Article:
There may have been one other untoward incident involving Sheikhan at a prominent Vegas casino in the mid-2000s, also at the height of his poker fame, but that incident never resulted in any charges, and it has faded from the internet over the intervening years. In legal terms, that other maybe-incident also doesn’t count for the upcoming sentence.
Downward variance recommended by both sides
Both the prosecution and the defense advised to the court that Sheikhan doesn’t deserve anything near the 40-year term that’s still technically possible. There are multiple factors, including that with the elimination of the old 1995 case, Sheikhan has never been convicted of any sort of violation crime.
He also pled guilty and cooperated with authorities once it became clear that his Cannaland operation was finished. That happened not in 2021, when the dispensary was initially raided, but over a year later, when he and Williams were formally indicted.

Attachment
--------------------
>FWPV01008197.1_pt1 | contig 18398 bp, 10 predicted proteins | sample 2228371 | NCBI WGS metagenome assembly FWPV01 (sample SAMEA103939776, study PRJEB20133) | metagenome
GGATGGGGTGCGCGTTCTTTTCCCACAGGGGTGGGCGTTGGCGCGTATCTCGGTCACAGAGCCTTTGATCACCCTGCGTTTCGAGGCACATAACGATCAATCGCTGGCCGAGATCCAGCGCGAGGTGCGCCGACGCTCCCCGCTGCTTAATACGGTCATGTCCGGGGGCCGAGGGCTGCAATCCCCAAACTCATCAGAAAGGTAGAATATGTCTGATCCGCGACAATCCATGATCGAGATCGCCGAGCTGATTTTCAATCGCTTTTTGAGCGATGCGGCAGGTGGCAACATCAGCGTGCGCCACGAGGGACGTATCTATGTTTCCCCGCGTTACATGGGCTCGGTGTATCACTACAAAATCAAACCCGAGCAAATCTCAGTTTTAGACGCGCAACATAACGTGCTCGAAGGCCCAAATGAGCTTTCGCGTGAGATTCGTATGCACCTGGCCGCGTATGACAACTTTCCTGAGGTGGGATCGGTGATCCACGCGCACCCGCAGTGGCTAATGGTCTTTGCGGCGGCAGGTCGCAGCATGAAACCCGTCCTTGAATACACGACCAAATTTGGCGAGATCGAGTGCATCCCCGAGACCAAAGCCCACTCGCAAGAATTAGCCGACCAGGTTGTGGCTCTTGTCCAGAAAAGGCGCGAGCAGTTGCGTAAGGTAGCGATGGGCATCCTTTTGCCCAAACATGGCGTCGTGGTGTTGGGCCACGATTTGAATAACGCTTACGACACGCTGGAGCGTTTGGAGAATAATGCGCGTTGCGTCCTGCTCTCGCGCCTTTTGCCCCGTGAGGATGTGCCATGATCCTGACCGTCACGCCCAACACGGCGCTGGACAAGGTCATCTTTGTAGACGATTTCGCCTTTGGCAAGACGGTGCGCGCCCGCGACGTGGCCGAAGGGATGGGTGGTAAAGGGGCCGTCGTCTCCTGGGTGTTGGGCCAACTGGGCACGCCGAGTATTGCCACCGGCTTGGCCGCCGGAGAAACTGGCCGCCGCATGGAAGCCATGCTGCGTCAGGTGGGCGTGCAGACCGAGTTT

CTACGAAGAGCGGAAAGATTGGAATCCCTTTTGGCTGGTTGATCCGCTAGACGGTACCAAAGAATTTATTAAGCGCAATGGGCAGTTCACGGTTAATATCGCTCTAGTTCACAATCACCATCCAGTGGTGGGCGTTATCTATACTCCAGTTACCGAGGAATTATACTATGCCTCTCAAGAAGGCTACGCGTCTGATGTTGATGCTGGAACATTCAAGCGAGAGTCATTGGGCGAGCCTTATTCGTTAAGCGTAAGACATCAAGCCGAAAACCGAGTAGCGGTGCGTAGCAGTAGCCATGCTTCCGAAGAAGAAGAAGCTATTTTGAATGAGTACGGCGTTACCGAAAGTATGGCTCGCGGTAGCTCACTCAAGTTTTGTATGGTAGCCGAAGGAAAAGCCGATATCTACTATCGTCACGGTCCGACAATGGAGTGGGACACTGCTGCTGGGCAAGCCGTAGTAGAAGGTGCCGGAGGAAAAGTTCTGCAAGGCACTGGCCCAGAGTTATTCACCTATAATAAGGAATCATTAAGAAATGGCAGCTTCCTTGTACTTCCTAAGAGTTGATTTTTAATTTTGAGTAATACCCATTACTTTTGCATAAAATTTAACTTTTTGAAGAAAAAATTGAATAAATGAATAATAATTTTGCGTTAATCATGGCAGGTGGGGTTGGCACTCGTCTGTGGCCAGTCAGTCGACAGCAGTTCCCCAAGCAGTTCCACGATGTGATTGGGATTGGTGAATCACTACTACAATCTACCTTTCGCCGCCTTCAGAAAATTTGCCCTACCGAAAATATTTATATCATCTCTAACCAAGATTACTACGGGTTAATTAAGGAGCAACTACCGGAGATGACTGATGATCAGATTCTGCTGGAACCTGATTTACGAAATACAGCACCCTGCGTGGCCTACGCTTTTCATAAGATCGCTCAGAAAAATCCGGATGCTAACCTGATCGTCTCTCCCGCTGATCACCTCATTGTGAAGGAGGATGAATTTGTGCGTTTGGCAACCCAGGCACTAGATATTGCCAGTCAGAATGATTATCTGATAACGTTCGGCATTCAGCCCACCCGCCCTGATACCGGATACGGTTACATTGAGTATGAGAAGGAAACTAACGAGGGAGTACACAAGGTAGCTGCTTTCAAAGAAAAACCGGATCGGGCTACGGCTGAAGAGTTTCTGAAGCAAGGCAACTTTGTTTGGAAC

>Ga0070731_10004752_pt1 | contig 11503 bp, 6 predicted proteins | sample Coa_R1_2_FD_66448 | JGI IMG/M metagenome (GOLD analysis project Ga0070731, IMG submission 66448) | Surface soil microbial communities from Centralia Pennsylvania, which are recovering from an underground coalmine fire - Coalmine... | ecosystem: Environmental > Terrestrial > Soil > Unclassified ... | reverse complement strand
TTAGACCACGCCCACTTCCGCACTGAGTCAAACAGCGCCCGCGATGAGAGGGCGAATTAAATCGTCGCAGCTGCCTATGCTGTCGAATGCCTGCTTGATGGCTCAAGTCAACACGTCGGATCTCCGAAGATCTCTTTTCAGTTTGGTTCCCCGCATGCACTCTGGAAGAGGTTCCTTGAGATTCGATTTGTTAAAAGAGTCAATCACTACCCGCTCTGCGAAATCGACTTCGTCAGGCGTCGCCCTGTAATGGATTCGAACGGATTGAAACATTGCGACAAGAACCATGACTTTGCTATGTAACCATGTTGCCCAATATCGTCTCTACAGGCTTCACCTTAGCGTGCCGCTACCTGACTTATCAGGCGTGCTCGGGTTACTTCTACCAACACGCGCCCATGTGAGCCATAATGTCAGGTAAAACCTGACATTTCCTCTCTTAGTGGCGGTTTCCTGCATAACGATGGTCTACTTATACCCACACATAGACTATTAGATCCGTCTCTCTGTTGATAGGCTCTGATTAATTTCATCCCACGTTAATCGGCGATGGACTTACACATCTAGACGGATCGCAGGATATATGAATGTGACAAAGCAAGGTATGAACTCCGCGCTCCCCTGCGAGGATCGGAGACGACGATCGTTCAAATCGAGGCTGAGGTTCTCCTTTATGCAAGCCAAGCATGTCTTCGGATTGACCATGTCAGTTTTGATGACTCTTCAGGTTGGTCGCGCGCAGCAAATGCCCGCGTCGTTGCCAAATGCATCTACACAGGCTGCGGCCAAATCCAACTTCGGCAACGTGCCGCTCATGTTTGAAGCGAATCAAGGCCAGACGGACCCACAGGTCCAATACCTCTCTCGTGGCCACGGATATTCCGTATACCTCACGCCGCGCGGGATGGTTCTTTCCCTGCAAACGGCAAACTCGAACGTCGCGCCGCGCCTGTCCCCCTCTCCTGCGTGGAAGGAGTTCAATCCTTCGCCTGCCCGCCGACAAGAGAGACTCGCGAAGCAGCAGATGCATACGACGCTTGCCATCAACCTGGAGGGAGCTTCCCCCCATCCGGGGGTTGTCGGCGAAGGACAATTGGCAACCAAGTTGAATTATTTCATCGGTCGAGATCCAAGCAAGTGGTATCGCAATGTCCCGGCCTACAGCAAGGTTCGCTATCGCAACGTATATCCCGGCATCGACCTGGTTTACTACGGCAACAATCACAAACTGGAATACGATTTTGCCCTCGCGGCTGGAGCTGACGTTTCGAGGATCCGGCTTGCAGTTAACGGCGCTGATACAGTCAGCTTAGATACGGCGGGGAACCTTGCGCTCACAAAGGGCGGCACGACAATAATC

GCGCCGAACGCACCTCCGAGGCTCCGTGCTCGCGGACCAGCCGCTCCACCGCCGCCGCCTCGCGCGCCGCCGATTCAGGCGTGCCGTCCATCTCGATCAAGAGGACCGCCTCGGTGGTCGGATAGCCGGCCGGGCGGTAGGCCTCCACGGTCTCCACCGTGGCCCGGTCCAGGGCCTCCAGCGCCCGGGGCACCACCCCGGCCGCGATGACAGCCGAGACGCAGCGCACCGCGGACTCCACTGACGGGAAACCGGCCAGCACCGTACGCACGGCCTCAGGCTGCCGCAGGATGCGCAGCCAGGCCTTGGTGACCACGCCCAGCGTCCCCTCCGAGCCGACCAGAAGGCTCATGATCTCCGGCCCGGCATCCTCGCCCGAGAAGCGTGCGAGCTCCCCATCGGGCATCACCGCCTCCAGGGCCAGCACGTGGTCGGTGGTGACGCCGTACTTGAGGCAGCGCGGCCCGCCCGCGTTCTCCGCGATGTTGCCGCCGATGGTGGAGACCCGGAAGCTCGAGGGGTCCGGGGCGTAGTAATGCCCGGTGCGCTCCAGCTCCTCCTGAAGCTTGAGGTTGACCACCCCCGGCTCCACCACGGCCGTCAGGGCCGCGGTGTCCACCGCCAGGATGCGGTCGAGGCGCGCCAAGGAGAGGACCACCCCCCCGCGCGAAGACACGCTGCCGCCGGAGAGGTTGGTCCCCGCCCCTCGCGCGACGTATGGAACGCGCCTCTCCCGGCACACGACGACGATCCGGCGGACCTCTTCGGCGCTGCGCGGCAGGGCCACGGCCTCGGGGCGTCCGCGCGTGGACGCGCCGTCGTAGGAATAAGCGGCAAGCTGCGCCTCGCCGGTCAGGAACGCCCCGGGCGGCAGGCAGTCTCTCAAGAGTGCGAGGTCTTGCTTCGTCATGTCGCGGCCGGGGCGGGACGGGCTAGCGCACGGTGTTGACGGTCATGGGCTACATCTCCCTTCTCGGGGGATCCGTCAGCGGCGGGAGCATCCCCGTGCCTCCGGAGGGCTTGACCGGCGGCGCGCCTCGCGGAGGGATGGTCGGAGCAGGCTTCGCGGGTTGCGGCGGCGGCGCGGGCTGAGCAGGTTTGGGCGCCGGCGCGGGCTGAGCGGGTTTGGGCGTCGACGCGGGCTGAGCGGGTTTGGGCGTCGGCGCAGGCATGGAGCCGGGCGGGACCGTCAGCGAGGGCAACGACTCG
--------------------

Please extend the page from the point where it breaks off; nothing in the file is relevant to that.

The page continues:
There’s still a significant difference between the prosecutors’ and defense’s preferred sentences. The prosecution has argued for a 96-month, or eight-year, sentence. Chesnoff and Schonfeld, again representing Sheiky, argue that his remorse, cooperation, and society’s relaxing attitudes toward marijuana matters justify nothing more than probation, drug testing and other post-conviction conditions.
Mori Eskandani appears among Sheikhan’s character references
The polished 33-page filing from Chesnoff and Schonfeld also includes a number of quality character references. Family members and friends make up the bulk of the references, with the friends including an Iranian-American gynecologist who praised Sheikhan’s freely giving nature, as did a retired police officer who offered similar high platitudes.
One poker figure of note appears among those references, and that’s Poker PROductions head and Poker Hall of Fame member Mori Eskandari. Eskandani, like Sheikhan, has an Iranian heritage, and the two have a long friendship. Eskandani played a role in having Sheikhan approved as one of the “Bad Boys of Poker” WPT episode, too.